Study shows impact of pollution on water quality of Clark Fork River

HELENA – Recent results from an ongoing water quality study on the Clark Fork River show that pollution is more prevalent than initially thought.

Preliminary results of the new water studies show the presence of toxic compounds, such as polychlorinated biphenyls (PCBs), dioxins and furans, which are compounds associated with industrial activities, including the paper industry, but are also from some natural sources like forest fires.

In 2023 biologists with Montana Fish, Wildlife & Parks sampled for toxins on the Clark Fork River from Silver Bow Creek, near Butte, to Cabinet Gorge Reservoir on the Idaho border, including samples from the Clark Fork’s major tributaries – the Flathead, Bitterroot and Blackfoot rivers.

The compounds discovered are more widespread than previously thought. This includes their presence in headwater areas and also downstream of the Flathead River, which was previously the lower boundary of a fish consumption advisory issued in 2020.

FWP staff collected both water and fish samples looking for pollutants.

Depending on the results of the fish samples, FWP will work with the Montana Department of Environmental Quality and the Montana Department of Public Health and Human Services to evaluate a further need for an advisory on fish consumption. Currently, there is a fish consumption advisory on a 148-mile stretch of the mainstem of the Clark Fork River from the Bitterroot to the Clark Fork’s confluence with the Flathead River.

“Dioxins, furans and PCBs are stored in the fat and muscle of fish” said FWP fisheries biologist David Schmetterling. “Although they do pose risks for developmental problems, reproductive issues, and even endocrine system problems in fish, the main issue is with human consumption of the fish.”

To date, the recent findings have not been correlated with any particular site or source of contamination, and continued monitoring and investigation will help identify potential sources of the pollution. The current studies follow up on earlier studies of toxic compounds in the river system. For more than a century, water quality concerns in the Clark Fork River focused on the effects of heavy metals from hard-rock mining. After Smurfit-Stone closed its paper mill near Frenchtown in 2010, FWP biologists conducted preliminary surveys to determine if any contaminants associated with the pulping and paper industry were found in fish tissue downstream of the mill. This led to fish consumption advisories for northern pike and rainbow trout.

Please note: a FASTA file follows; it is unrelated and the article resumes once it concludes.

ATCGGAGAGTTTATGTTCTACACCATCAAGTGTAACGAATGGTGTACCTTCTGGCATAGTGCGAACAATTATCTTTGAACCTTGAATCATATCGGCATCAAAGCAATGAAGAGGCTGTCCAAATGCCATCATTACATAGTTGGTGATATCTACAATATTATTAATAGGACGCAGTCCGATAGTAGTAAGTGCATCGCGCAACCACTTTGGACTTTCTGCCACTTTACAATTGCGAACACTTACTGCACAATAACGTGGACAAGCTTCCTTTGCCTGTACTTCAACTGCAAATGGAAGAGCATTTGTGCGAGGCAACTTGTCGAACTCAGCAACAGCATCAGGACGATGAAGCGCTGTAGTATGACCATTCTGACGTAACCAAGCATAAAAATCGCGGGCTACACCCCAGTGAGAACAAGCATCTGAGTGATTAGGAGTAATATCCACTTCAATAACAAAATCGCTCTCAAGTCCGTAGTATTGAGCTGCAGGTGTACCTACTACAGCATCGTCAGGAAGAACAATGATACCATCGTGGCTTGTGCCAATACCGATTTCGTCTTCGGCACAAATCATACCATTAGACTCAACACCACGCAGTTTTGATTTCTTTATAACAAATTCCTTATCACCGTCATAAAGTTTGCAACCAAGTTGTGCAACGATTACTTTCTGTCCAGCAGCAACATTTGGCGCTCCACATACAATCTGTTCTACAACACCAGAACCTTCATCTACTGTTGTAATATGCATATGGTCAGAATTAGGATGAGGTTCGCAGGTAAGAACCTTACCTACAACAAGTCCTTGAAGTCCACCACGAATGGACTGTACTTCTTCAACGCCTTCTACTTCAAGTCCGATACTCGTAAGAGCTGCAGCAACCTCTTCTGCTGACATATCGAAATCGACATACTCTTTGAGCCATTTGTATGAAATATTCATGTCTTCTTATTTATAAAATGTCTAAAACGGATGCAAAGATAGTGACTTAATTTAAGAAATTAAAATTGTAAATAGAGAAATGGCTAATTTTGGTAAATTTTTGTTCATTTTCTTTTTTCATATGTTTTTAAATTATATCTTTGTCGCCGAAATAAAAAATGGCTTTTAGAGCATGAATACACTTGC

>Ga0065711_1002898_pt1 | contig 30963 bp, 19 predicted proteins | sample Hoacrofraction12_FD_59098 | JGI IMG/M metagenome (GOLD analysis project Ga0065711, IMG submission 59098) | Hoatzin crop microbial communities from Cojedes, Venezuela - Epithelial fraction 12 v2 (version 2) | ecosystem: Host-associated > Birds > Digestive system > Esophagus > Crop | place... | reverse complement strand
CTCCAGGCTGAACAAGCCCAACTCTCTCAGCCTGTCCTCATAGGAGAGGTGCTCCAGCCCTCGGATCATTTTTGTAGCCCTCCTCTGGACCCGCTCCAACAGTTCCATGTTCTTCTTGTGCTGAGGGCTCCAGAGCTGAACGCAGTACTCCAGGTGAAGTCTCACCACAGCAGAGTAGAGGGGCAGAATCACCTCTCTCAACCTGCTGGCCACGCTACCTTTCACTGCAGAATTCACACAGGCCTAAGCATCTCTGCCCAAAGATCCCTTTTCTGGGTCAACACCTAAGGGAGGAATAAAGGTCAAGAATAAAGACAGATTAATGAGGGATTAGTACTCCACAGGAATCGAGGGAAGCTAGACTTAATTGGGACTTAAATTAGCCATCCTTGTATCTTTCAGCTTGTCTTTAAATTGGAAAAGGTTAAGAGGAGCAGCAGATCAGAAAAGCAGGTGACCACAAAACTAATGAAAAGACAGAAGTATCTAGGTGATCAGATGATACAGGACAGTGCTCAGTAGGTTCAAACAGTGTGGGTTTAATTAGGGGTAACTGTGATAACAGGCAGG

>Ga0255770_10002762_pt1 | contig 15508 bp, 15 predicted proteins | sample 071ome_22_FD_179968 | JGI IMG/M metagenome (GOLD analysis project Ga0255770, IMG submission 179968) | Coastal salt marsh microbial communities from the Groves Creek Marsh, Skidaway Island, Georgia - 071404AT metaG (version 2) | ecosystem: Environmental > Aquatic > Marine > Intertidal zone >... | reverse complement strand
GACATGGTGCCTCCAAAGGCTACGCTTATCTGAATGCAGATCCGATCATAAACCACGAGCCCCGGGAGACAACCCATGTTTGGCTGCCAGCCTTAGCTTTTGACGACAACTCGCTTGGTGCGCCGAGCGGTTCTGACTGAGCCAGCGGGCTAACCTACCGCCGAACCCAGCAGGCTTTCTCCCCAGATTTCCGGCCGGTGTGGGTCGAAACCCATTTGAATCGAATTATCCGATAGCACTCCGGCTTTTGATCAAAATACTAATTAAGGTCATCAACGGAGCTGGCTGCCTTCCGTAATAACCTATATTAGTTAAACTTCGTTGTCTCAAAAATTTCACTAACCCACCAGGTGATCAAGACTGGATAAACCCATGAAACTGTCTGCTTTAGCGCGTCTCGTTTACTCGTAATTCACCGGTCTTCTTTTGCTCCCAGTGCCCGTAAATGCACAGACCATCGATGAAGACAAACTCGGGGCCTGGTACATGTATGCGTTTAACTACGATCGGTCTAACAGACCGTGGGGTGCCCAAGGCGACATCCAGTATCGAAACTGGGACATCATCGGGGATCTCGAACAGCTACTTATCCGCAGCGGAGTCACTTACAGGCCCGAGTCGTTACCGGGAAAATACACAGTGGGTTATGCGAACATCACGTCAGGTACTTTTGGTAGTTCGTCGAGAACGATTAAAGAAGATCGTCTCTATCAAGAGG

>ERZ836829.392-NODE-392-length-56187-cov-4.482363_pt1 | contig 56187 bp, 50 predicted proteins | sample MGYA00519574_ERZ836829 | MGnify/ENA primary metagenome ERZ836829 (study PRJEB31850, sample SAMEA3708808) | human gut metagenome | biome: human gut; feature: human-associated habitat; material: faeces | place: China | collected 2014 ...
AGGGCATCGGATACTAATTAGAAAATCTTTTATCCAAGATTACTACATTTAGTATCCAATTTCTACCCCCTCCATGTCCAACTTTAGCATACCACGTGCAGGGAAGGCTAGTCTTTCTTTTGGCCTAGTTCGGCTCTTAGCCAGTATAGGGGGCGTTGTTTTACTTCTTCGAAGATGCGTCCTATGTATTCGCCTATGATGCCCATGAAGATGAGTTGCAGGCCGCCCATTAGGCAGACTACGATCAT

In 2018 and 2019, FWP worked with the Environmental Protection Agency (EPA) to collect fish tissue samples from a larger area, and results led to a wider fish-consumption advisory.

The current studies are funded through a grant from the EPA. FWP worked with several partners to secure the grant of more than $221,000. Partners include the Confederated Salish and Kootenai Tribes, Trout Unlimited, Missoula County Health Department, the Clark Fork Coalition, and the Montana Department of Justice Natural Resource Damage Program.

For more information, contact FWP Fisheries Pollution Biologist Trevor Selch at 406-444-5686 or